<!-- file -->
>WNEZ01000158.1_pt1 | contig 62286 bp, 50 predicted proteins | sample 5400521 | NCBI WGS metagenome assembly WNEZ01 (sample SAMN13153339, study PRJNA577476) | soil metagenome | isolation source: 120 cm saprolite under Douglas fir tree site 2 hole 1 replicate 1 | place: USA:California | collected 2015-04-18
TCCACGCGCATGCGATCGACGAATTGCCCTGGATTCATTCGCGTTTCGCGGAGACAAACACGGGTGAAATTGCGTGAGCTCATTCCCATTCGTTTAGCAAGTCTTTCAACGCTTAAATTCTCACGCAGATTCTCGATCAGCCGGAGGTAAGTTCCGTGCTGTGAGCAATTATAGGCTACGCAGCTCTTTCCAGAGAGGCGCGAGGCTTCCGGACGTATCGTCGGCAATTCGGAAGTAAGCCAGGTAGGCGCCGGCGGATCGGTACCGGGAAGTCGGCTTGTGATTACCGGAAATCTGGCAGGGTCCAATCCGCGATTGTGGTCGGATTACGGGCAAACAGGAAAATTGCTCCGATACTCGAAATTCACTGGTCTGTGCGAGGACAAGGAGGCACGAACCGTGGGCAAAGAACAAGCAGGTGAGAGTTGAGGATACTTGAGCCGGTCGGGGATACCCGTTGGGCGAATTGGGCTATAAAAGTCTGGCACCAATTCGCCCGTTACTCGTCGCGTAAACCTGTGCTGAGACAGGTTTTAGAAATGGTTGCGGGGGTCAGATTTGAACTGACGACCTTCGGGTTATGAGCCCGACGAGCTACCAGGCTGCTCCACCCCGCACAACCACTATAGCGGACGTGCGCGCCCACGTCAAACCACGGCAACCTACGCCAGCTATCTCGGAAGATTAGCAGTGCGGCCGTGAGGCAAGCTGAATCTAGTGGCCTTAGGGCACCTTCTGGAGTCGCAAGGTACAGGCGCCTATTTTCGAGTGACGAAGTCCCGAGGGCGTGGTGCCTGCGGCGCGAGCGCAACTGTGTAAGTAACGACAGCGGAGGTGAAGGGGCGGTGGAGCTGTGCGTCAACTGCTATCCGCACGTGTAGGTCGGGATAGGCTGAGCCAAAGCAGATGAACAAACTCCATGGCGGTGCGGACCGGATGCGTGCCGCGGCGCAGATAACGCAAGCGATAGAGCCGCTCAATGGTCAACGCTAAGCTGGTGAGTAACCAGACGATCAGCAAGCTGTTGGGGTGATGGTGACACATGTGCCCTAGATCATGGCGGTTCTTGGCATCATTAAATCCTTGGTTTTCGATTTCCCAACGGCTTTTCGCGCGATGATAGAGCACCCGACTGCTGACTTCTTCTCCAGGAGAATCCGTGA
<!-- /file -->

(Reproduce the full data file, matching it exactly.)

>WNEZ01000158.1_pt1 | contig 62286 bp, 50 predicted proteins | sample 5400521 | NCBI WGS metagenome assembly WNEZ01 (sample SAMN13153339, study PRJNA577476) | soil metagenome | isolation source: 120 cm saprolite under Douglas fir tree site 2 hole 1 replicate 1 | place: USA:California | collected 2015-04-18
TCCACGCGCATGCGATCGACGAATTGCCCTGGATTCATTCGCGTTTCGCGGAGACAAACACGGGTGAAATTGCGTGAGCTCATTCCCATTCGTTTAGCAAGTCTTTCAACGCTTAAATTCTCACGCAGATTCTCGATCAGCCGGAGGTAAGTTCCGTGCTGTGAGCAATTATAGGCTACGCAGCTCTTTCCAGAGAGGCGCGAGGCTTCCGGACGTATCGTCGGCAATTCGGAAGTAAGCCAGGTAGGCGCCGGCGGATCGGTACCGGGAAGTCGGCTTGTGATTACCGGAAATCTGGCAGGGTCCAATCCGCGATTGTGGTCGGATTACGGGCAAACAGGAAAATTGCTCCGATACTCGAAATTCACTGGTCTGTGCGAGGACAAGGAGGCACGAACCGTGGGCAAAGAACAAGCAGGTGAGAGTTGAGGATACTTGAGCCGGTCGGGGATACCCGTTGGGCGAATTGGGCTATAAAAGTCTGGCACCAATTCGCCCGTTACTCGTCGCGTAAACCTGTGCTGAGACAGGTTTTAGAAATGGTTGCGGGGGTCAGATTTGAACTGACGACCTTCGGGTTATGAGCCCGACGAGCTACCAGGCTGCTCCACCCCGCACAACCACTATAGCGGACGTGCGCGCCCACGTCAAACCACGGCAACCTACGCCAGCTATCTCGGAAGATTAGCAGTGCGGCCGTGAGGCAAGCTGAATCTAGTGGCCTTAGGGCACCTTCTGGAGTCGCAAGGTACAGGCGCCTATTTTCGAGTGACGAAGTCCCGAGGGCGTGGTGCCTGCGGCGCGAGCGCAACTGTGTAAGTAACGACAGCGGAGGTGAAGGGGCGGTGGAGCTGTGCGTCAACTGCTATCCGCACGTGTAGGTCGGGATAGGCTGAGCCAAAGCAGATGAACAAACTCCATGGCGGTGCGGACCGGATGCGTGCCGCGGCGCAGATAACGCAAGCGATAGAGCCGCTCAATGGTCAACGCTAAGCTGGTGAGTAACCAGACGATCAGCAAGCTGTTGGGGTGATGGTGACACATGTGCCCTAGATCATGGCGGTTCTTGGCATCATTAAATCCTTGGTTTTCGATTTCCCAACGGCTTTTCGCGCGATGATAGAGCACCCGACTGCTGACTTCTTCTCCAGGAGAATCCGTGA